Background: Poor olfaction is a prodromal symptom of Parkinson's disease (PD); however, self-reported sense of smell is often dismissed as unreliable. Objective: To assess self-reported and objectively assessed sense of smell, independently and jointly, in relation to future risk for PD. Methods: We conducted a prospective analysis using data from 2,424 participants, ages 71-82 at baseline, from the Health, Aging, and Body Composition study. Exposures were self-reported poor sense of smell or taste and the objectively measured 12-item Brief Smell Identification Test score. The outcome was incident PD, analyzed using Cox proportional hazard models adjusted for age, sex, race, and cognitive function. Results: After approximately 10 years of follow-up, both self-reported and objectively tested poor sense of smell were independently associated with a higher risk of developing PD: the hazard ratios (95% confidence interval) were 2.8 (1.3, 5.9) and 4.0 (2.1, 7.5), respectively. When analyzed jointly, compared with participants who reported and tested normal, the hazard ratio was 2.2 (1.0, 4.6) for those reported poor sense of smell but tested normal, 3.6 (1.9, 6.9) for reported normal but tested poor, and 7.8 (3.2, 19.4) for both reported and tested poor. We did not find significant interactions between self-reported and objectively tested sense of smell in predicting PD risk. Conclusion: This study provides preliminary evidence that self-reported poor sense of smell or taste should not be simply dismissed as useless in predicting risk of PD. Future studies should confirm our finding and evaluate whether structured questionnaires may further improve the predictability.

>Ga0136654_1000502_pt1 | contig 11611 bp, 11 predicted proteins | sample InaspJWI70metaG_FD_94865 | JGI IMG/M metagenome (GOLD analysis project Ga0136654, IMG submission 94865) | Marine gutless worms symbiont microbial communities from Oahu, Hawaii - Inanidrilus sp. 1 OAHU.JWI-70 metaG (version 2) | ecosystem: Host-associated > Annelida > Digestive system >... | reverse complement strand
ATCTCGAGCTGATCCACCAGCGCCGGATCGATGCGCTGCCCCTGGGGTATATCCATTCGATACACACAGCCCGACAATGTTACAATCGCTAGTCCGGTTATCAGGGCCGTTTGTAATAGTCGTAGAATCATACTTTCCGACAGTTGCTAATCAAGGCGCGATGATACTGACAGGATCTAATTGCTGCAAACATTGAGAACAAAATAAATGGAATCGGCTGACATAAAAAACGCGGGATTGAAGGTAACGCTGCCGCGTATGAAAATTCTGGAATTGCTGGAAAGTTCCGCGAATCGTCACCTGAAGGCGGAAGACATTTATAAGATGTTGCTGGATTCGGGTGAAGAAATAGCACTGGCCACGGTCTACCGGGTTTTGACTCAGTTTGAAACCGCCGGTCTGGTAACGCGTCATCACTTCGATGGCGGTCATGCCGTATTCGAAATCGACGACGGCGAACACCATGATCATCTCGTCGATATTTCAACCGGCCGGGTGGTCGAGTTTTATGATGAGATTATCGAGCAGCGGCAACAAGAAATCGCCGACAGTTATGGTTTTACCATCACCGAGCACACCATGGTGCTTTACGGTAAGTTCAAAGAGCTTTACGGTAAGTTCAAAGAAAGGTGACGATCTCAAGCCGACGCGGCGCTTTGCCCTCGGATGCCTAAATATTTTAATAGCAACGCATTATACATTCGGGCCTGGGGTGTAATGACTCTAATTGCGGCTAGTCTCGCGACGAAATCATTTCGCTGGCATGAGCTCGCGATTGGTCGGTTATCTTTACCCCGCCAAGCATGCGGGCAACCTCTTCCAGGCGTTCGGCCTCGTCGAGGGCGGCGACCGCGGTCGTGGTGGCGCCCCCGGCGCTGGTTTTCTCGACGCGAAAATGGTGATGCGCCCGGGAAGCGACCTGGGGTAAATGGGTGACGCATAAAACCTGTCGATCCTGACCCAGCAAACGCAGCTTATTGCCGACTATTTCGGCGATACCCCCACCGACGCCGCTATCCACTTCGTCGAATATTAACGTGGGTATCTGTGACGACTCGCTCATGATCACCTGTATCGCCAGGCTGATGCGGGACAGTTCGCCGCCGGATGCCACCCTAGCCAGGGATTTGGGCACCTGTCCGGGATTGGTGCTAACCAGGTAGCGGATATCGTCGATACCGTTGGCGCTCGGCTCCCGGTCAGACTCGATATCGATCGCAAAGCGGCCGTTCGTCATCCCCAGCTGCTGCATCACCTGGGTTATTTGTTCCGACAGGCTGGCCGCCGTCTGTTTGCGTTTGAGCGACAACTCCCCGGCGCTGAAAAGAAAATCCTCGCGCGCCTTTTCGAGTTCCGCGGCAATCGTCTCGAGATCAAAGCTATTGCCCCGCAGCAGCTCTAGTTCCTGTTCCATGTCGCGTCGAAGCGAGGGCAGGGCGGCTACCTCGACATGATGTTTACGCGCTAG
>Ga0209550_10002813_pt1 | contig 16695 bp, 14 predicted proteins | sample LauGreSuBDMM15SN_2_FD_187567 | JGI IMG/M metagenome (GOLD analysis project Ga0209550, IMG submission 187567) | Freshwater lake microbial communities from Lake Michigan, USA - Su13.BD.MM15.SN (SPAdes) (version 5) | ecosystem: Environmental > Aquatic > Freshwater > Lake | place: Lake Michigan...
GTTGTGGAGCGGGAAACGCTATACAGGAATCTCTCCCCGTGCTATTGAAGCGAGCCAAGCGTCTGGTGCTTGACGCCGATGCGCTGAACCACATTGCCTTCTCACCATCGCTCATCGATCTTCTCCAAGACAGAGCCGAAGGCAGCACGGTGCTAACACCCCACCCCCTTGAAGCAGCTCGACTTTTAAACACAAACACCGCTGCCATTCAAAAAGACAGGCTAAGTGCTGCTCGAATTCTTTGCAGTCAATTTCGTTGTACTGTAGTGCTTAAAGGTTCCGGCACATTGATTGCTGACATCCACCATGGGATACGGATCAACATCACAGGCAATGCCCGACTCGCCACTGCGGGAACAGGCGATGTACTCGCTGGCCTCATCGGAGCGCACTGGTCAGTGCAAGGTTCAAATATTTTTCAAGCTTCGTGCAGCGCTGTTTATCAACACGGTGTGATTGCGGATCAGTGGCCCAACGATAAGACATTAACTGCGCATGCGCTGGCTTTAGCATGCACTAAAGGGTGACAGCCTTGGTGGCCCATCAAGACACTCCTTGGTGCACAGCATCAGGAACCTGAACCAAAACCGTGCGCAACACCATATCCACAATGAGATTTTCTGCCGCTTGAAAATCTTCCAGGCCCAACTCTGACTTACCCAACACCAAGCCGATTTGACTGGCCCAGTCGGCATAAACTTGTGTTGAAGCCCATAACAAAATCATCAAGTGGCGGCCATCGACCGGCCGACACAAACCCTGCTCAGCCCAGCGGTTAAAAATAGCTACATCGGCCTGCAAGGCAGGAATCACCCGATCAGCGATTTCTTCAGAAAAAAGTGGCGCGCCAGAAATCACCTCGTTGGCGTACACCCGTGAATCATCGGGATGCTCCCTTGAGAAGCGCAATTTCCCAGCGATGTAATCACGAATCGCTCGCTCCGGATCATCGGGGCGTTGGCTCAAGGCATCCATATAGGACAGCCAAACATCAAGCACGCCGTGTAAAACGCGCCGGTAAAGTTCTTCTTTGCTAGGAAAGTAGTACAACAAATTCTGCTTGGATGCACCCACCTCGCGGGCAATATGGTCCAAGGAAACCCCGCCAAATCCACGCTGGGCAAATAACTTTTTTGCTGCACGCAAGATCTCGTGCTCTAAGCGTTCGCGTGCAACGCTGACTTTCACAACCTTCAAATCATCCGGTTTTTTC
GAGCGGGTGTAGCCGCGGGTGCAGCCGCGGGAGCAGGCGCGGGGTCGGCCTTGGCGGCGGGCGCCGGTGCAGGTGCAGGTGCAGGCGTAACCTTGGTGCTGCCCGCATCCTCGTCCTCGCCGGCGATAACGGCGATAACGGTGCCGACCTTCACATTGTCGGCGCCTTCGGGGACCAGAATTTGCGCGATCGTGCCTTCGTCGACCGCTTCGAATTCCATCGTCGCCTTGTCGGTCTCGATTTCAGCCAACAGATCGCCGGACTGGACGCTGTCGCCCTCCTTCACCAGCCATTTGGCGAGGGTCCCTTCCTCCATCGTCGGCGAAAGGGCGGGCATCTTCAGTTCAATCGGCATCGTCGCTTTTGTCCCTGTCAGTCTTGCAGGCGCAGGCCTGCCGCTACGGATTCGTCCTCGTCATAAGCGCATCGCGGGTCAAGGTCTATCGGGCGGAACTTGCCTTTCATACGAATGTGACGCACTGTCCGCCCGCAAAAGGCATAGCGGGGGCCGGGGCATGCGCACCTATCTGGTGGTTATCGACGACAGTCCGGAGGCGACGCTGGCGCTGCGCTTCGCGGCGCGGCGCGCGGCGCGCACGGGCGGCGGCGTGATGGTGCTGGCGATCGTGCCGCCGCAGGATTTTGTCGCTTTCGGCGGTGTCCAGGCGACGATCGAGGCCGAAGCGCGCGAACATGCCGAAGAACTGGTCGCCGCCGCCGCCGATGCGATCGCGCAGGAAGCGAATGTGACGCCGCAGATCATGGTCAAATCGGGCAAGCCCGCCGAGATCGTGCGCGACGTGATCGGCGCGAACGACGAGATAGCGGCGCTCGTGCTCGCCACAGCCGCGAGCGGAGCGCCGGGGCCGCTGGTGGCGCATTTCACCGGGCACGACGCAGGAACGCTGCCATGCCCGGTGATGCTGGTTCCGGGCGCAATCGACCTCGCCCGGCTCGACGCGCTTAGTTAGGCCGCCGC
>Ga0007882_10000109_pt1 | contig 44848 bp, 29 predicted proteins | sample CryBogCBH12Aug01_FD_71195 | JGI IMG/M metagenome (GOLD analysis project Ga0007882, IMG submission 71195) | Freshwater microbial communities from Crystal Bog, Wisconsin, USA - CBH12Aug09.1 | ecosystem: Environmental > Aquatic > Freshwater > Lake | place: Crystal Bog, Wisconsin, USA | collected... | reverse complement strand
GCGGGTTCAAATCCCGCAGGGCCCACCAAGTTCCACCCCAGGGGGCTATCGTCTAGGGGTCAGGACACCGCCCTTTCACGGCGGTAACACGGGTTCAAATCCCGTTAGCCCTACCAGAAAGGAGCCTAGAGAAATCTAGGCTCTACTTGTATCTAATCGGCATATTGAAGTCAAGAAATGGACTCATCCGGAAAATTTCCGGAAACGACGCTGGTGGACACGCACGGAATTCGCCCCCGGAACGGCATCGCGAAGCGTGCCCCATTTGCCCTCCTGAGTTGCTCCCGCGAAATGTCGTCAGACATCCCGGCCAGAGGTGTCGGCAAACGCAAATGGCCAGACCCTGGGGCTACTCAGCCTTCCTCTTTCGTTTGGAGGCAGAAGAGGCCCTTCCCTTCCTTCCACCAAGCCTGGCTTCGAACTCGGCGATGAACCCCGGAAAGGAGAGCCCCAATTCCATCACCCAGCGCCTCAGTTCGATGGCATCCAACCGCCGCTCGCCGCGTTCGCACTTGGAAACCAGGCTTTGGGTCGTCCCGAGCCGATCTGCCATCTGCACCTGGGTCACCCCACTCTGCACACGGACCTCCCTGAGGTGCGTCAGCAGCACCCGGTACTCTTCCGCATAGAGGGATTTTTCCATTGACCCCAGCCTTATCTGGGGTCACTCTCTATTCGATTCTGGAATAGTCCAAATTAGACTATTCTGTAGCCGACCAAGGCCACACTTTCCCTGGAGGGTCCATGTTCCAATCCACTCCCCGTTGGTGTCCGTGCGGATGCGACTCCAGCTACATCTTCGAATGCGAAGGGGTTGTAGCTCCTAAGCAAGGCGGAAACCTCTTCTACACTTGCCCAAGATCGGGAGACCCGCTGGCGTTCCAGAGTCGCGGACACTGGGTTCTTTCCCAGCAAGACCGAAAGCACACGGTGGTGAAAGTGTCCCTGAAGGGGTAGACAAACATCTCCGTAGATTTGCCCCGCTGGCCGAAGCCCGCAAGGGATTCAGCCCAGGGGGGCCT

- Parkinson's disease
- sense of smell
ASJC Scopus subject areas
- Clinical Neurology
- Cellular and Molecular Neuroscience